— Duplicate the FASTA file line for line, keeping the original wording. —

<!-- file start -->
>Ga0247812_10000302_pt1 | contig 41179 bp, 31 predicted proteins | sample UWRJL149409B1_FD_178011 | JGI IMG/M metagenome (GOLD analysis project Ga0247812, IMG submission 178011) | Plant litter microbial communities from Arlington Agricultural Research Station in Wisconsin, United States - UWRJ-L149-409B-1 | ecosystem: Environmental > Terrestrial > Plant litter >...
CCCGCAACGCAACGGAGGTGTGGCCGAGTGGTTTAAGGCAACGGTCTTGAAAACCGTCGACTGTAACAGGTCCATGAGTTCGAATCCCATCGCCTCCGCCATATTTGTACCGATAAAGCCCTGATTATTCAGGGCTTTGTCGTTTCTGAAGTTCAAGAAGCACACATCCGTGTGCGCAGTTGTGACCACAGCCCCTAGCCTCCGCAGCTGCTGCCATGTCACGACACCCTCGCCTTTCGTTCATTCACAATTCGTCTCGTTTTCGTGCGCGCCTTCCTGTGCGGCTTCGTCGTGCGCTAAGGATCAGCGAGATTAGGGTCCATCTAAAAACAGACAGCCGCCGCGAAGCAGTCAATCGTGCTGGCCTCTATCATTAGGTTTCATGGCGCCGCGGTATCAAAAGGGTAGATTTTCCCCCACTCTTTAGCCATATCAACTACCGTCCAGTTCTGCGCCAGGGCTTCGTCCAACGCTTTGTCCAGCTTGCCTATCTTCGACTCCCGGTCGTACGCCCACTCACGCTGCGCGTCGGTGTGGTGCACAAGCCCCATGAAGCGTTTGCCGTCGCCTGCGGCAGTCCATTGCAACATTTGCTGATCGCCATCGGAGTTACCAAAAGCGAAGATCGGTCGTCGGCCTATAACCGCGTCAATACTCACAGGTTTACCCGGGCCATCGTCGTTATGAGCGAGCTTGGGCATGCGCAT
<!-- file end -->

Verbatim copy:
>Ga0247812_10000302_pt1 | contig 41179 bp, 31 predicted proteins | sample UWRJL149409B1_FD_178011 | JGI IMG/M metagenome (GOLD analysis project Ga0247812, IMG submission 178011) | Plant litter microbial communities from Arlington Agricultural Research Station in Wisconsin, United States - UWRJ-L149-409B-1 | ecosystem: Environmental > Terrestrial > Plant litter >...
CCCGCAACGCAACGGAGGTGTGGCCGAGTGGTTTAAGGCAACGGTCTTGAAAACCGTCGACTGTAACAGGTCCATGAGTTCGAATCCCATCGCCTCCGCCATATTTGTACCGATAAAGCCCTGATTATTCAGGGCTTTGTCGTTTCTGAAGTTCAAGAAGCACACATCCGTGTGCGCAGTTGTGACCACAGCCCCTAGCCTCCGCAGCTGCTGCCATGTCACGACACCCTCGCCTTTCGTTCATTCACAATTCGTCTCGTTTTCGTGCGCGCCTTCCTGTGCGGCTTCGTCGTGCGCTAAGGATCAGCGAGATTAGGGTCCATCTAAAAACAGACAGCCGCCGCGAAGCAGTCAATCGTGCTGGCCTCTATCATTAGGTTTCATGGCGCCGCGGTATCAAAAGGGTAGATTTTCCCCCACTCTTTAGCCATATCAACTACCGTCCAGTTCTGCGCCAGGGCTTCGTCCAACGCTTTGTCCAGCTTGCCTATCTTCGACTCCCGGTCGTACGCCCACTCACGCTGCGCGTCGGTGTGGTGCACAAGCCCCATGAAGCGTTTGCCGTCGCCTGCGGCAGTCCATTGCAACATTTGCTGATCGCCATCGGAGTTACCAAAAGCGAAGATCGGTCGTCGGCCTATAACCGCGTCAATACTCACAGGTTTACCCGGGCCATCGTCGTTATGAGCGAGCTTGGGCATGCGCAT